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Determining Who is at Fault in a Motor Vehicle Accident

May 16, 2023 from Cuming & Gillespie


If you have ever been involved in a car accident, you have probably wondered who was to blame. The answer to this question may be very important if you have been hurt. You could file a claim for compensation if one of the drivers was at fault for your injury.


This essay examines the idea of fault in auto accidents and demonstrates how it can be difficult to pinpoint who is at fault. To assist you recover from the effects of the damage on your life, you can file a claim for compensation after an accident provided you have a skilled personal injury attorney on your side.


The Importance of Determining Fault

You may be entitled to financial compensation from someone else if their negligence caused your injuries in a car accident. On the other side, if you were at blame for the collision, you won’t be able to file a claim (although your auto insurance policy is likely to provide accident compensation regardless of who was at fault).


To determine who is liable for compensating accident victims, insurance companies (and courts) assign blame. For instance, if the insurance provider for the negligent motorist agrees that their policyholder was to blame for your damage, they can try to resolve the matter by making you an offer of money.


Sometimes it is clear who is to blame for an automobile collision. For instance, if you’ve been hit from behind, the other automobile is likely to blame. Sometimes assessing culpability is a difficult and contentious procedure.


Who is Responsible

Both parties could be partially to blame, which is one factor contributing to the complexity.


Contributory negligence is a recognized legal term. This means that the amount of compensation payable will be decreased in proportion to their own degree of guilt if someone else’s negligence results in injuries but also caused the accident that resulted in those injuries. Insurance companies may decide that an injured driver contributed to the collision in some way.


One aspect adding to the intricacy is the possibility of joint responsibility between both parties.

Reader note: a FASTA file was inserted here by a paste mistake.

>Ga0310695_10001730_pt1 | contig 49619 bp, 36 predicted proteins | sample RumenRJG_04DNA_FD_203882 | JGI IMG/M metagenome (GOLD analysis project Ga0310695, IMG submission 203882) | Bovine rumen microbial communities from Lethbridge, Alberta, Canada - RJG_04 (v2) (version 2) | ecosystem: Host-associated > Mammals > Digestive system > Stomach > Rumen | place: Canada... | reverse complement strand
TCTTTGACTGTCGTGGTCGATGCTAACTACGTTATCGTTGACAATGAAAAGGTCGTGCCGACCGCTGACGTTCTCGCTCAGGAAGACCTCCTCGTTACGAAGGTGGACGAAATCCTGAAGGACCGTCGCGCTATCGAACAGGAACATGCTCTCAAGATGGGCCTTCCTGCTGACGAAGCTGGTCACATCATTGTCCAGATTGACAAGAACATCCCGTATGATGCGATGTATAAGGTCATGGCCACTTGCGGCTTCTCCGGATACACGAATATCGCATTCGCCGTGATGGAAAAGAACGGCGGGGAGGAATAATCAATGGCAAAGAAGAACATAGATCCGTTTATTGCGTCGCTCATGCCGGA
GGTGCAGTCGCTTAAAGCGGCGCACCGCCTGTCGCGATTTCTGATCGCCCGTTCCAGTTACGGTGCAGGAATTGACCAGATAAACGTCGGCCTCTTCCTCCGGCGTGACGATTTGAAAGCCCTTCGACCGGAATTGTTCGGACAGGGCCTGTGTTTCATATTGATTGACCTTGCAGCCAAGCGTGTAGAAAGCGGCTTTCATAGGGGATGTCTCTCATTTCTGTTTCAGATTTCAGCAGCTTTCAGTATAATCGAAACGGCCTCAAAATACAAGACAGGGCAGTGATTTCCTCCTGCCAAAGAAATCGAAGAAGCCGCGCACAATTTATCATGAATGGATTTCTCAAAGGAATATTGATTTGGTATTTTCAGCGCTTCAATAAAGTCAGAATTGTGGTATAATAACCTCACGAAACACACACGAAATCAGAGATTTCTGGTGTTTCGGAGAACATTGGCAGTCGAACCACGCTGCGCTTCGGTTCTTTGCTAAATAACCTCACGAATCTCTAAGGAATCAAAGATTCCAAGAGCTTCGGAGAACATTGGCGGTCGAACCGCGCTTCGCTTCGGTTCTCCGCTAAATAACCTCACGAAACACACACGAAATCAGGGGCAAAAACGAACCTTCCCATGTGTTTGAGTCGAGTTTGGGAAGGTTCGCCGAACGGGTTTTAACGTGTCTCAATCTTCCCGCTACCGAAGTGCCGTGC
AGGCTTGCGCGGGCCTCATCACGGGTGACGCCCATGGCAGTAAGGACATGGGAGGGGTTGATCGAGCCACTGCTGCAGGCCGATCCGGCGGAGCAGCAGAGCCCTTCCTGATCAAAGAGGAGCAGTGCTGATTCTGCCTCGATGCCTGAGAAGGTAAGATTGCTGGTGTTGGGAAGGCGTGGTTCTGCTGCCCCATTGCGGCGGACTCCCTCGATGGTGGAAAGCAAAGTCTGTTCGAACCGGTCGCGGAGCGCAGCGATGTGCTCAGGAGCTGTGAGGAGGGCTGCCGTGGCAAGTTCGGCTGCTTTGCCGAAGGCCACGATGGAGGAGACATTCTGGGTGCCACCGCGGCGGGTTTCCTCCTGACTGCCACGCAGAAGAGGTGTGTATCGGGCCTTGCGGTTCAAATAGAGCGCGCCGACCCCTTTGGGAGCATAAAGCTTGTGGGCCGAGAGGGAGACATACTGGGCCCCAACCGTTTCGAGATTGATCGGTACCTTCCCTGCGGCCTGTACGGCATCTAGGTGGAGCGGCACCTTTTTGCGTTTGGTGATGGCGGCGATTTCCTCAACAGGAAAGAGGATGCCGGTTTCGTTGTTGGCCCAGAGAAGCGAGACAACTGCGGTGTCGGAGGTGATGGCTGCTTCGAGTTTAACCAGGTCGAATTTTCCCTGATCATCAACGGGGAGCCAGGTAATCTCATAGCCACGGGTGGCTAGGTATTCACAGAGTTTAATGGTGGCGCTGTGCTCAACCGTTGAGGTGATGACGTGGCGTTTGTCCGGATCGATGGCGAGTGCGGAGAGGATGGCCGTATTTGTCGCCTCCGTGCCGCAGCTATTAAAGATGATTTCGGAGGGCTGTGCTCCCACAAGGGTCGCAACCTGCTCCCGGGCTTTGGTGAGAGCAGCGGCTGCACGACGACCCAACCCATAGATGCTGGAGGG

An acknowledged legal concept is contributing negligence. This means that if someone else’s negligence leads to injuries but they also caused the accident that led to those injuries, the amount of compensation due will be reduced in accordance with their own degree of responsibility.


Insurance companies can conclude that a driver who was hurt in the crash made a contribution in some way.

Rules have an impact on how fault is determined. For instance, if a driver disobeys the law and causes an injury, the disobeying driver must demonstrate that they were not to blame in order to avoid culpability.


Due to section 185 of the Alberta Traffic Safety Act, the burden of proof is now reversed, meaning the injured party must now demonstrate that the other driver’s negligence led to their harm.


A person who was hurt after their car was T-boned by another vehicle was recently represented by Cuming & Gillespie. At a highway crossing, this client was driving. He was at a crossroads, where a stop sign regulated the direction he could go and the highway had the right of way.


As the client made their way onto the highway, a different car struck their driver’s side. This evidence revealed that because our client hit another car while turning, he was entirely to blame for the mishap.


Damage assessments and accident reconstruction, however, revealed that the other driver most likely exceeded the speed limit by 15 to 20 km/h. Cuming & Gillespie claimed that the other driver was not paying proper attention while driving for at least a brief period of time through challenging evidence. The firm contended that if the other driver had been adequately attentive or traveling at the posted speed limit, the collision might have been avoided.


Given the severity of the client’s injuries and the potential risk to the other motorist, Cuming & Gillespie reached a settlement at mediation that was relatively close to the other driver’s insurance policy limit, despite the fact that the client bore the majority of the blame for running the stop sign.





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